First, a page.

If X and Y be two independent Poisson rates with $\hat{\lambda}_1$ and $\hat{\lambda}_2$ how do we obtain this confidence interval for the ratio of $\hat{\lambda}_2/\hat{\lambda}_1$? Where $(l_i,u_i)$ are seperate confidence itervals for $\hat{\lambda}_1$ and $\hat{\lambda}_2$ Then the lower and upper bound is: $L=\hat{\lambda}_2 / \hat{\lambda}_1-\sqrt{(\hat{\lambda}_2 / \hat{\lambda}_1 )^2-l_1 (2\hat{\lambda}_2-l_1 )[u_2 (2\hat{\lambda}_1-u_2 )] )}/(u_2 (2\hat{\lambda}_1-u_2 ) )$ $U=\hat{\lambda}_2 / \hat{\lambda}_1+\sqrt{(\hat{\lambda}_2 / \hat{\lambda}_1 )^2-u_1 (2\hat{\lambda}_2-u_1 )[l_2 (2\hat{\lambda}_1-l_2 )] )}/(l_2 (2\hat{\lambda}_1-l_2 )) $

We have obtained a confidence interval for the difference between two independent Poisson rates. Then by using MOVER method we obtain these bounds: $L'=λ ̂_2-λ ̂_1-√((λ ̂_2-l_2 )^2+(u_1-λ ̂_1 )^2 )$ $U'=λ ̂_2-λ ̂_1+√((u_2-λ ̂_2 )^2+(λ ̂_1-l_1 )^2 )$

Now we want to obtain a confidence interval for the ratio of them. So we want to get $Pr(L≤λ_2/λ_1 ≤U)=1-α$ or equality $Pr(λ_2-Uλ_1≤0≤λ_2-Lλ_1 )=1-α$ Now we can apply $L'$ and $U'$ for $λ_2-Lλ_1$ and $λ_2-Uλ_1$ and then obtain the confidence intervals which is above. But how?

  • 2
    $\begingroup$ you need to either clear up the expression or clarify your notation here for this question to be answerable. $\endgroup$
    – AdamO
    Commented May 15, 2017 at 17:16
  • 1
    $\begingroup$ You seem to be familiar with Fieller's theorem. Have you tried actually plugging in the parameters? You know the mean and standard deviations, and that the two are not correlated, so there will be no covariance term: en.wikipedia.org/wiki/Fieller%27s_theorem $\endgroup$
    – Alex R.
    Commented May 15, 2017 at 17:20
  • $\begingroup$ I have tried to solve this with finding square roots but i have faced an issue $\endgroup$
    – Raziye
    Commented May 15, 2017 at 17:35
  • $\begingroup$ Exactly how were these rates estimated? It's possible the underlying estimates were based on their logarithms using Poisson regression, which would make it relatively easy to estimate the ratio and construct a CI for it. $\endgroup$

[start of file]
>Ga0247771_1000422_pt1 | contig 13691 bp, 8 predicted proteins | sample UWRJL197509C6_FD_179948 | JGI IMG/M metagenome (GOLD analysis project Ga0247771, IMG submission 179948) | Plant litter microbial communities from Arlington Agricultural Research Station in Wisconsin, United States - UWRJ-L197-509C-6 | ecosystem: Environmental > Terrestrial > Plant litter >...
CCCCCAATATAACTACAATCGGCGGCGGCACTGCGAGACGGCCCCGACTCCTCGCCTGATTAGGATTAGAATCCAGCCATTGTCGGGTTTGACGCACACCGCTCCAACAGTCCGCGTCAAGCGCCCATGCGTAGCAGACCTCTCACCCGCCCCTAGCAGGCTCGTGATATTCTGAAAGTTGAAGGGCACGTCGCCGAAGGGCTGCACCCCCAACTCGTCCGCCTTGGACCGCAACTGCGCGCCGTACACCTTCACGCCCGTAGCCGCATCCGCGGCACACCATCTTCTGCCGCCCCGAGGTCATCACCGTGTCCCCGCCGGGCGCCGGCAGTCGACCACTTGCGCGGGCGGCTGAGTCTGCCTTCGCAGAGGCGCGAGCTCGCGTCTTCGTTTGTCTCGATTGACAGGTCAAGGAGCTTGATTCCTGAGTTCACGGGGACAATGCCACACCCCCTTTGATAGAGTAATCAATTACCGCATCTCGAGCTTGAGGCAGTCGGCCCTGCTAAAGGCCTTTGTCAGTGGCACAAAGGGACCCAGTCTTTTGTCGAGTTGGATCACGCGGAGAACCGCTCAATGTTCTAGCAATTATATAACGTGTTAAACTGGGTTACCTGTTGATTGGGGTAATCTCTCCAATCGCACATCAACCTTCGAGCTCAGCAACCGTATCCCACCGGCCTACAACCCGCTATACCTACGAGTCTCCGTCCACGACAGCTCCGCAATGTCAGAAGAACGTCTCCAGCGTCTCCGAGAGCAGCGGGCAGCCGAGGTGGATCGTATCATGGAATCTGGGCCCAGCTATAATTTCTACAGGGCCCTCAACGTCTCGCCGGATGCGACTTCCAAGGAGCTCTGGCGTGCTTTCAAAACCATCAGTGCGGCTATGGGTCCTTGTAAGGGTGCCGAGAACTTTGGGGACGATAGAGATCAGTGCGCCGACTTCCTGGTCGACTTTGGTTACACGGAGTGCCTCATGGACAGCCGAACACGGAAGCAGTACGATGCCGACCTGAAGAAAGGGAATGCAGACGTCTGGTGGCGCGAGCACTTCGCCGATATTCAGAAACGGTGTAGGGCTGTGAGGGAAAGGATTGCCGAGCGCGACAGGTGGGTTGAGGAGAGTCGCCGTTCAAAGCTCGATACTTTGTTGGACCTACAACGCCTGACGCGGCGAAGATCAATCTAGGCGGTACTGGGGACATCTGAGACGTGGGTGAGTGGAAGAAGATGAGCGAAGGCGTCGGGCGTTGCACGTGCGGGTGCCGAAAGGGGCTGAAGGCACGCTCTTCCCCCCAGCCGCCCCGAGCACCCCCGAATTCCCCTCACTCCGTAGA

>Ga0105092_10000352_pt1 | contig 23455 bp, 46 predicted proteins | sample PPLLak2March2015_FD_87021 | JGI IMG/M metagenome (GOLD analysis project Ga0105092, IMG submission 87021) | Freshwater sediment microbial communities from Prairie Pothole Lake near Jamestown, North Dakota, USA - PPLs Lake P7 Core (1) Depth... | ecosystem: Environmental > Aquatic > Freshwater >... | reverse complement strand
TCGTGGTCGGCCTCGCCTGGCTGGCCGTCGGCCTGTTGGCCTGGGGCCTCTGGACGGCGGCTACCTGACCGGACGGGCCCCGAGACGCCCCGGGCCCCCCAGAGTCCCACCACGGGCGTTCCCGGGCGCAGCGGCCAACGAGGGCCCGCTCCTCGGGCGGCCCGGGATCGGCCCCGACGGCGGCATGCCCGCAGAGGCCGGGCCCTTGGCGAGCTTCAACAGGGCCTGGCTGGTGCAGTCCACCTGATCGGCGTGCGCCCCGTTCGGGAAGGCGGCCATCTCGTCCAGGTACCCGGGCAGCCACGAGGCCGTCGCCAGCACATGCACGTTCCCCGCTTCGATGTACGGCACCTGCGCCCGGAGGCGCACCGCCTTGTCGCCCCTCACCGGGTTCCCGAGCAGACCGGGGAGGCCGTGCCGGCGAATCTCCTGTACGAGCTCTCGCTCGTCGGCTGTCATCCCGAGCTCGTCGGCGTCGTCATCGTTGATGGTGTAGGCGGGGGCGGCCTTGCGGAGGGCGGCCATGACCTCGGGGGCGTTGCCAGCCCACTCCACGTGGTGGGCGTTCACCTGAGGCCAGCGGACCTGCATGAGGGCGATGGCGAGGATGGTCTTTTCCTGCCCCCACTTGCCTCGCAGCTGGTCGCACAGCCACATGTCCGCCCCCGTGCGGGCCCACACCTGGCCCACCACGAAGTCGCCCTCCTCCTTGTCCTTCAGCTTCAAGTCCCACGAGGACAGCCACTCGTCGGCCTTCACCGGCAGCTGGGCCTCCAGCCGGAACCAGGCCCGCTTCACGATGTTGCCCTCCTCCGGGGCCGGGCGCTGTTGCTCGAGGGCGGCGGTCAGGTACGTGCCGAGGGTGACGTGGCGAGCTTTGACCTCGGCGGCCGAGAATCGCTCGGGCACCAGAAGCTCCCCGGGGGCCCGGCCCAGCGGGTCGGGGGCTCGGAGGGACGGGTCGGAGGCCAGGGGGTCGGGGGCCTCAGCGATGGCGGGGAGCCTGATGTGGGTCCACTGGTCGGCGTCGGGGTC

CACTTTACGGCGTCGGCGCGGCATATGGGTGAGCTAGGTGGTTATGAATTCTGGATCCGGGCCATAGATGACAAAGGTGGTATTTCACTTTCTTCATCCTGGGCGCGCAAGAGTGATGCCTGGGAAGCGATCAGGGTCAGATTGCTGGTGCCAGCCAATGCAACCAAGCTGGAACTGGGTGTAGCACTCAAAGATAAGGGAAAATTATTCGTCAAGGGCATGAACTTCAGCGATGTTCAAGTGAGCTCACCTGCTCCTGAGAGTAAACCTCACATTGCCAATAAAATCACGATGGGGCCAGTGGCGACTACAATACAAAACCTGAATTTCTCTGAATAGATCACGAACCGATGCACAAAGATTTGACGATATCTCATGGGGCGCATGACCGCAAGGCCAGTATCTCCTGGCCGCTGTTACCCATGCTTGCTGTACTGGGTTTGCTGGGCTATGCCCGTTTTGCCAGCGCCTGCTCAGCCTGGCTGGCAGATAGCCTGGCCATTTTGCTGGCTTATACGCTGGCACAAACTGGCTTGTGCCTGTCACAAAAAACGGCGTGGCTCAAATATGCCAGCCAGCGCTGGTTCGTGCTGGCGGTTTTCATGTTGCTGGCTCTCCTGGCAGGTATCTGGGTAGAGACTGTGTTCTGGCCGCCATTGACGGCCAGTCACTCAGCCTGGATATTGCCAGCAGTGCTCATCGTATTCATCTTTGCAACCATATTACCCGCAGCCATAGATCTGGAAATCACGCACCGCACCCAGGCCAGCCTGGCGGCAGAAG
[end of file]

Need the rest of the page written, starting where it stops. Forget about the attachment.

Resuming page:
– whuber
    Commented May 15, 2017 at 17:57
  • $\begingroup$ I have read the article of this issue... But when I read the references of this article I faced a different formula... In the references it was exactly which is I obtain.. I obtain the same indexes in the parentheses. What shoul I do? $\endgroup$
    – Raziye
    Commented May 17, 2017 at 15:55

2 Answers 2


Your formula does not seem to match the actual Fieller's Theorem, which according to Wiki, has a correction due to the correlation of the two variables.

If your goal is to construct an approximate CI for a ratio of poisson RVs using the upper and lower bounds of the CIs for two Poisson means, this is impossible: you must assume those variables are independent or you must know their covariance.

If they are independent, there is no reason to appeal to Fiellers theorem, the CI is a direct result of the $\delta$-method. In either case, your only task is to identify the SE from the CI which I describe below.

The first task, for poisson RVs, is to identify the scale on which a normal approximation is made. On the linear scale, the SE of lambda is $\sqrt{\hat{\lambda}/n}$, on a log scale the SE of the log lambda is $\sqrt{2 \hat{\lambda}/n}$ which results in a better coverage 95% non-symmetric CI when re-exponentiated.

In either case, it is only algebra to transform the upper and lower bounds of a CI into the SE for the estimate (either lambda or log-lambda). Then you can use the general form of Fieller's theorem to obtain the SE and CI for the ratio or set the covariance to 0 for the special case. Or you can derive the SE yourself with $\delta$ method.

  • $\begingroup$ Thank you.. But i could not solve it yet $\endgroup$
    – Raziye
    Commented May 17, 2017 at 15:40

In a Bayesian framework, you can obtain posterior samples for $\lambda_1$ and $\lambda_2$, and divide them to get posterior samples for their fraction. Then get a Bayesian credibility interval from those samples.

You can use pymc3 in Python or stan in R to obtain these samples, and Poisson models are easy and straightforward to sample for.

  • $\begingroup$ This is a computational solution, but not an analytical one which was the nature of the question. $\endgroup$
    – AdamO
    Commented May 15, 2017 at 17:19
  • $\begingroup$ You're right, I misread the 'this' confidence interval part. $\endgroup$
    – Gijs
    Commented May 15, 2017 at 17:22
  • $\begingroup$ Thank you but i need the proof of this problem $\endgroup$
    – Raziye
    Commented May 15, 2017 at 19:07
  • $\begingroup$ Yes, I understand, this isn't helpful in that direction. $\endgroup$
    – Gijs
    Commented May 15, 2017 at 19:27

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